The sound track is a big part of what makes this film work, mostly it is period folk and Virginia blue grass.  The films standout moment for me is when our 3 heroes form an impromptu folk trio called The Soggy Bottom Boys.  If you goggle Man of Constant Sorrow, you wont regret it.

4. Fargo (1996)

The Coens return to the neo-noir genre for the first time since their break out film Blood Simple (1984).

Set in the winter of 1987, this is a darkly comic crime caper with 2 main narrative strands which are ultimately connected.  Minnesota Police Chief Marge Gunderson is investigating a series of local homicides, while put upon Car Salesman Jerry Lundegaard is desperate for money, travels to Fargo, North Dakota to hire two hit men (Steve Buscemi and Peter Stromare) to kidnap and ransom his wife, who is also his wealthy bosses daughter.

Densely plotted and littered with strange characters and sharp and quirky dialogue means we are most definitely in Coen territory.

The film carries a disclaimer at the beginning suggesting that it is based on a true story, in reality, it is completely fictional.

The film was nominated for 7 Academy Awards and won 2.  Original Screenplay and Best Actress for Frances McDormund.  It truly is a brilliant performance, she is supported by William H. Macy as the down trodden Jerry.

FX recently produced a 10 episode TV series, with the Coens on board as Executive Producers.  It is set 20 years after events in the film, it serves as a great companion piece.  A second season is in the works which will be set 10 years before the film. I await, somewhat intrigued.

 5. Raising Arizona (1987)

I am a sure it isn’t a total surprise to find this in here given the fact that is stars a 22 year old Nicolas Cage but in fact this is actually a very funny, very sweet comedy.

The film concerns Herbert I. McDunnough (Cage), a petty criminal, who, through repeated visits to the county jail ends up falling in love with Ed (Holly Hunter), the officer who repeatedly took his mugshot.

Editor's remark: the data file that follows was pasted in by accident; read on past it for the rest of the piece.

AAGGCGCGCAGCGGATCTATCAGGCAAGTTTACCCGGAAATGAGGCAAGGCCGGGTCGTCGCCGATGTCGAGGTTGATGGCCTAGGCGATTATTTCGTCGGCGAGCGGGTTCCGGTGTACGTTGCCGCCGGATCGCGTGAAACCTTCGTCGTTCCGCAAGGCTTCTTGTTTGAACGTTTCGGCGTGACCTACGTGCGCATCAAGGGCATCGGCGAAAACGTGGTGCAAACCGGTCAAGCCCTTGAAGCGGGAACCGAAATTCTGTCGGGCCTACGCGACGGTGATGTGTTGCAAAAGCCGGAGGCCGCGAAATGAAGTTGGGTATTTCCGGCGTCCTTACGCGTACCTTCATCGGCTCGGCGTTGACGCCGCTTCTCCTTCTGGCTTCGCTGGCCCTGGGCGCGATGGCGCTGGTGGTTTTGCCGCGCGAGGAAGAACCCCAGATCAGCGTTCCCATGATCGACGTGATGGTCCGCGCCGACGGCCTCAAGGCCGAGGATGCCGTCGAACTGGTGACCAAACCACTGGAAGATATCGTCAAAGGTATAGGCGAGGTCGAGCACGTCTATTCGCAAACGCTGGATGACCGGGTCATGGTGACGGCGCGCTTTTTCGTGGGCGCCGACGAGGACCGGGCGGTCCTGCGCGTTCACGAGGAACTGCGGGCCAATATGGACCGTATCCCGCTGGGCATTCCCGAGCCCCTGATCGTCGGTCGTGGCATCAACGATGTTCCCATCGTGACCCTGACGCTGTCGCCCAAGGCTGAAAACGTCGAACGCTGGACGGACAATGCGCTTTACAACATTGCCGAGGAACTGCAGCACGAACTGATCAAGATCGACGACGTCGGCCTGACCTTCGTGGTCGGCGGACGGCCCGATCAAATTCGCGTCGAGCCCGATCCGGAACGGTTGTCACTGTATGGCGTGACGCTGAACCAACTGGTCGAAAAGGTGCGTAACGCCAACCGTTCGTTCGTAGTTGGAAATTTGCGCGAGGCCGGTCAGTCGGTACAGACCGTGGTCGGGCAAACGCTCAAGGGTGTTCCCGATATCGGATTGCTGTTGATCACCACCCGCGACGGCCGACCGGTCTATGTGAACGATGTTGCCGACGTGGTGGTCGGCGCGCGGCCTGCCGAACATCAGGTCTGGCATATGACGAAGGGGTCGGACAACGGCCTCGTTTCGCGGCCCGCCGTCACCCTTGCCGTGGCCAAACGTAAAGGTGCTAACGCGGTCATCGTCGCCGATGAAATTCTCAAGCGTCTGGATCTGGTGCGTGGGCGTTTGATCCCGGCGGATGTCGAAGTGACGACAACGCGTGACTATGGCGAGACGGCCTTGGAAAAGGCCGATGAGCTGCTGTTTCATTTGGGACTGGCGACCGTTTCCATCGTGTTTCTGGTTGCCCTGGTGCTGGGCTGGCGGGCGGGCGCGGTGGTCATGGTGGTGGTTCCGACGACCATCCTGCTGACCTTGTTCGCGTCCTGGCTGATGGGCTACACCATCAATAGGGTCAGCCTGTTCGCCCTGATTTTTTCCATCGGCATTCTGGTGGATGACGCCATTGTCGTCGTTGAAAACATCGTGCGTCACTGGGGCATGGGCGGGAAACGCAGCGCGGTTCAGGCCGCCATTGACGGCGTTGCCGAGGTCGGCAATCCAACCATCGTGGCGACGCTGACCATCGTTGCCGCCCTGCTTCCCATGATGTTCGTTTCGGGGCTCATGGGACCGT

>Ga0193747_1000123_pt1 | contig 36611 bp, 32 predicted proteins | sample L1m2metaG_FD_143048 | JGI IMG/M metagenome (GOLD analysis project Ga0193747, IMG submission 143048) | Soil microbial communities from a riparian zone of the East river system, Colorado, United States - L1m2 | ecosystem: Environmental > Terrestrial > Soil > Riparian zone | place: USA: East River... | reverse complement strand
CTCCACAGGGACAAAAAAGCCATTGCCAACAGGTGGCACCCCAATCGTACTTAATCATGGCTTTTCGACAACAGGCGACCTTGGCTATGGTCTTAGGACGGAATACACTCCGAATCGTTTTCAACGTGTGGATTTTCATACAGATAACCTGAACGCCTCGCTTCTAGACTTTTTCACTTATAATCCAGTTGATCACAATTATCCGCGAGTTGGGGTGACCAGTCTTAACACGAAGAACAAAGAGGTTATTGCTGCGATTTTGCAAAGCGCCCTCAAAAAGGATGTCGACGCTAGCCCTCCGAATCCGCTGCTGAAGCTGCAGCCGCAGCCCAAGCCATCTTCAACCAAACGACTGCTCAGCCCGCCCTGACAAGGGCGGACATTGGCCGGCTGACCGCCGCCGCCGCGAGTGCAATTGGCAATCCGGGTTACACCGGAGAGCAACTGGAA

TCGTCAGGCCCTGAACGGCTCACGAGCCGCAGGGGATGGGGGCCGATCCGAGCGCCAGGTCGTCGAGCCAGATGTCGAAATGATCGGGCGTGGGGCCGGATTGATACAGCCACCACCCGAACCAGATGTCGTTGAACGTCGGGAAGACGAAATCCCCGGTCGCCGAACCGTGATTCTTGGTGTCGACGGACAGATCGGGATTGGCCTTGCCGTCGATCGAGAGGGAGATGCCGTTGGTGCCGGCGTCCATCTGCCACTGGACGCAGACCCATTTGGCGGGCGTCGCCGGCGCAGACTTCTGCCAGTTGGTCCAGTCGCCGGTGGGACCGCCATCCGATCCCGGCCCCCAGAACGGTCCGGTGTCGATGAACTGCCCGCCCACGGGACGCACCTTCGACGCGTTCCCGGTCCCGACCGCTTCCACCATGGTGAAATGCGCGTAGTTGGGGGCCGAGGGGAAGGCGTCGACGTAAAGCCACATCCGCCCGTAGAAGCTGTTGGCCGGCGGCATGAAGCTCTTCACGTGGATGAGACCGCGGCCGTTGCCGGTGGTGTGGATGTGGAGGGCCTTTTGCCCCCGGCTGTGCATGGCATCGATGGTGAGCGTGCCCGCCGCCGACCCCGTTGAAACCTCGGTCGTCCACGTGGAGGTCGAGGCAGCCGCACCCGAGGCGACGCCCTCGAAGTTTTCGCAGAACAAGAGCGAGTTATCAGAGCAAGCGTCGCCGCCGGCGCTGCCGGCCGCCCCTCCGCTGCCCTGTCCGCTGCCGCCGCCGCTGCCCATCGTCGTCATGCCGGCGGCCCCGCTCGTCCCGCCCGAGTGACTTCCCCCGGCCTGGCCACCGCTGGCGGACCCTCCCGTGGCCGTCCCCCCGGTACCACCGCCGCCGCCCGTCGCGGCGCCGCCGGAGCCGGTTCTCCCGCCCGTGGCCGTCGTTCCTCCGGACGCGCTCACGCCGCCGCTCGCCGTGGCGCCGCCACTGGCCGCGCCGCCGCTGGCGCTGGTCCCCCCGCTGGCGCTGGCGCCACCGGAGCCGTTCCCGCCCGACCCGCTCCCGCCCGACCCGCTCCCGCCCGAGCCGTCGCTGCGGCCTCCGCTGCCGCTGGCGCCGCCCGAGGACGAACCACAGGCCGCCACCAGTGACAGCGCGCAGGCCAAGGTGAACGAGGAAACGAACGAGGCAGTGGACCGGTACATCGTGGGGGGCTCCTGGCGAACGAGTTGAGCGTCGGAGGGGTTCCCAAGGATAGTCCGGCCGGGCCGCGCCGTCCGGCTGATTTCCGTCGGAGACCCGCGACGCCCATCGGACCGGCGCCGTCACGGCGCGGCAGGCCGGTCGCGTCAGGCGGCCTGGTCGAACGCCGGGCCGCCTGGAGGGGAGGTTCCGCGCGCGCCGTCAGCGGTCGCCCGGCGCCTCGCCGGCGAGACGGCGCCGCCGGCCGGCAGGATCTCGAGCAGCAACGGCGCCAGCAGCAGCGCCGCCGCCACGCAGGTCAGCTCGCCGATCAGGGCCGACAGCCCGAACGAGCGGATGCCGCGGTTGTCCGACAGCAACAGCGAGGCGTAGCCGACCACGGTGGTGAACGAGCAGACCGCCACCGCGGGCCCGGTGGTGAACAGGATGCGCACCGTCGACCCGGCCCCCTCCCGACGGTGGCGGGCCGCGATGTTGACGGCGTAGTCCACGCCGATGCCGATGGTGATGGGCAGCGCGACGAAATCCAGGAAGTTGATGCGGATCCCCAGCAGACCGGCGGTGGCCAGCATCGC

They are married, H.I. gets a job and they try to start a family.  Finding out that Ed is infertile and due to H.I’s criminal record, they cant adopt.  All seems lost until they hear that local furniture magnet Nathan Arizona has recently had 5 children, whom the media have named The Arizona Quints.  They hatch a plan and kidnap one of the babies and attempt to raise him as their own.

Their life is soon disrupted by the arrival of H.I’s old prison buddy’s (John Goodman and William Forsthye) and the fact that terrifying bounty hunter Leonard Smalls (Randall “Tex” Cobb) is on their tail.

This was The Coen Brothers second film and after Blood Simple, they wanted to make it as different as they could.  They succeeded.  This is brilliantly comic and has a real heart mainly down to 2 brilliant central performances.  A young Nicolas Cage is kinetically brilliant as the dim witted loser trying to make amends for past mistakes and Holly Hunter provides the heart as the maternal

If you do check it out and  I hope you will, you will be remindeed like I was of just how great Nicolas Cage used to be.

Well, that is my top 5. There were a few that just missed out.  True Grit (2010), No Country For Old Men (2007), Barton Fink (1991) and The Man Who Wasn’t There (2001) are all brilliant.

It is not all good though, there have been some mis-steps along the way.  Intolerable Cruelty (2003) and The Ladykillers (2004) are well below par by their high standards.

I have a hole in my knowledge as I have yet to see A Serious Man (2009) and Inside Llewyn Davis (2013).

Well, thank you for taking the time to read this.  Hope you enjoyed it.  Feedback welcome.

About Snooty Usher Dave

Favourite Film : Ghostbusters (1984) Worst Film: Left Behind (2014) Guilty Pleasure: Pitch Perfect (2012) 40 year old family man from Hamilton, Scotland. I have settled in Gateshead with my wife and 2 beautiful daughters. Worked as a Cinema Manager (or glorified usher) for 14 years, now I run a chicken shop. Love Sport especially Football and Tennis. Love comic books, especially DC and particularly Superman. I own 58 Nicolas Cage films.